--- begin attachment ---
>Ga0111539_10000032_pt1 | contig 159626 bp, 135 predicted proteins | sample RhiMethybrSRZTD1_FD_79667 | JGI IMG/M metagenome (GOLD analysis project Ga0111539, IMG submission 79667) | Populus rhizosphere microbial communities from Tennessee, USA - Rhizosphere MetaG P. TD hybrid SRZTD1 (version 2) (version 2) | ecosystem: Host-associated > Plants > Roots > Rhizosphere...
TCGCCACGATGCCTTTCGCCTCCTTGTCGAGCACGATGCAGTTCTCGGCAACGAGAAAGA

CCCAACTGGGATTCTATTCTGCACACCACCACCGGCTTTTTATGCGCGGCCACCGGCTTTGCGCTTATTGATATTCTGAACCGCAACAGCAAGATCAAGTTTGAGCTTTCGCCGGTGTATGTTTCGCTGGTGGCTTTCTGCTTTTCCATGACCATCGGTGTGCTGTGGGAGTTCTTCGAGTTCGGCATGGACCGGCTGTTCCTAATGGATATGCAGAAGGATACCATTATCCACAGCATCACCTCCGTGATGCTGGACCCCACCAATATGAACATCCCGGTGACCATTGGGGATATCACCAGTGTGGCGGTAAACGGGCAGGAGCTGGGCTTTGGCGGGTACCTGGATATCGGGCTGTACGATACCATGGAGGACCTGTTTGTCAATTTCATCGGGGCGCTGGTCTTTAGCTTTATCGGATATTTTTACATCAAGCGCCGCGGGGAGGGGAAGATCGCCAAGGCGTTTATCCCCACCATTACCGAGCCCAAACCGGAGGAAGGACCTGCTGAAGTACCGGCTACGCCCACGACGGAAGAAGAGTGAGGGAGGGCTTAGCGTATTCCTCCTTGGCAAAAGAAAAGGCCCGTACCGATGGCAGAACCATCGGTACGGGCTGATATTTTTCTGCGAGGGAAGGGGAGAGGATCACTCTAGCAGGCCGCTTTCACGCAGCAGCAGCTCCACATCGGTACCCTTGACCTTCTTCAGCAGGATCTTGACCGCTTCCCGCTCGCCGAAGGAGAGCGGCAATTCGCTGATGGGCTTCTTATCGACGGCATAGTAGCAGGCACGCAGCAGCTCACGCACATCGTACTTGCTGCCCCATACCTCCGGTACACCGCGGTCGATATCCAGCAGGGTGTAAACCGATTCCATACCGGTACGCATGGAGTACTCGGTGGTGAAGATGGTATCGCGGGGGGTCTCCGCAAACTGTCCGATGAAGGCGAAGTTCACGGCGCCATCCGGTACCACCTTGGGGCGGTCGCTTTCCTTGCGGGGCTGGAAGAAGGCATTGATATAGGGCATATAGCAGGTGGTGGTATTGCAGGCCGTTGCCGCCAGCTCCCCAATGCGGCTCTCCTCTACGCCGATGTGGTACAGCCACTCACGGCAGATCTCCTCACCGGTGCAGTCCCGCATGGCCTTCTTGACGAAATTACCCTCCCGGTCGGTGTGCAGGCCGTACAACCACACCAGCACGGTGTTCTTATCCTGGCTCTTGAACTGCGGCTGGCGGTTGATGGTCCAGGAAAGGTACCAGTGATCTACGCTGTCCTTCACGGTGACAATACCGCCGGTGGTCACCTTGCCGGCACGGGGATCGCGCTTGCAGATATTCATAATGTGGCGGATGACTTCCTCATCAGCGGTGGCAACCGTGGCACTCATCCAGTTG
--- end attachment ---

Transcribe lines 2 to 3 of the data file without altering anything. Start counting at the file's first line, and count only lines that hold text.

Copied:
TCGCCACGATGCCTTTCGCCTCCTTGTCGAGCACGATGCAGTTCTCGGCAACGAGAAAGA

CCCAACTGGGATTCTATTCTGCACACCACCACCGGCTTTTTATGCGCGGCCACCGGCTTTGCGCTTATTGATATTCTGAACCGCAACAGCAAGATCAAGTTTGAGCTTTCGCCGGTGTATGTTTCGCTGGTGGCTTTCTGCTTTTCCATGACCATCGGTGTGCTGTGGGAGTTCTTCGAGTTCGGCATGGACCGGCTGTTCCTAATGGATATGCAGAAGGATACCATTATCCACAGCATCACCTCCGTGATGCTGGACCCCACCAATATGAACATCCCGGTGACCATTGGGGATATCACCAGTGTGGCGGTAAACGGGCAGGAGCTGGGCTTTGGCGGGTACCTGGATATCGGGCTGTACGATACCATGGAGGACCTGTTTGTCAATTTCATCGGGGCGCTGGTCTTTAGCTTTATCGGATATTTTTACATCAAGCGCCGCGGGGAGGGGAAGATCGCCAAGGCGTTTATCCCCACCATTACCGAGCCCAAACCGGAGGAAGGACCTGCTGAAGTACCGGCTACGCCCACGACGGAAGAAGAGTGAGGGAGGGCTTAGCGTATTCCTCCTTGGCAAAAGAAAAGGCCCGTACCGATGGCAGAACCATCGGTACGGGCTGATATTTTTCTGCGAGGGAAGGGGAGAGGATCACTCTAGCAGGCCGCTTTCACGCAGCAGCAGCTCCACATCGGTACCCTTGACCTTCTTCAGCAGGATCTTGACCGCTTCCCGCTCGCCGAAGGAGAGCGGCAATTCGCTGATGGGCTTCTTATCGACGGCATAGTAGCAGGCACGCAGCAGCTCACGCACATCGTACTTGCTGCCCCATACCTCCGGTACACCGCGGTCGATATCCAGCAGGGTGTAAACCGATTCCATACCGGTACGCATGGAGTACTCGGTGGTGAAGATGGTATCGCGGGGGGTCTCCGCAAACTGTCCGATGAAGGCGAAGTTCACGGCGCCATCCGGTACCACCTTGGGGCGGTCGCTTTCCTTGCGGGGCTGGAAGAAGGCATTGATATAGGGCATATAGCAGGTGGTGGTATTGCAGGCCGTTGCCGCCAGCTCCCCAATGCGGCTCTCCTCTACGCCGATGTGGTACAGCCACTCACGGCAGATCTCCTCACCGGTGCAGTCCCGCATGGCCTTCTTGACGAAATTACCCTCCCGGTCGGTGTGCAGGCCGTACAACCACACCAGCACGGTGTTCTTATCCTGGCTCTTGAACTGCGGCTGGCGGTTGATGGTCCAGGAAAGGTACCAGTGATCTACGCTGTCCTTCACGGTGACAATACCGCCGGTGGTCACCTTGCCGGCACGGGGATCGCGCTTGCAGATATTCATAATGTGGCGGATGACTTCCTCATCAGCGGTGGCAACCGTGGCACTCATCCAGTTG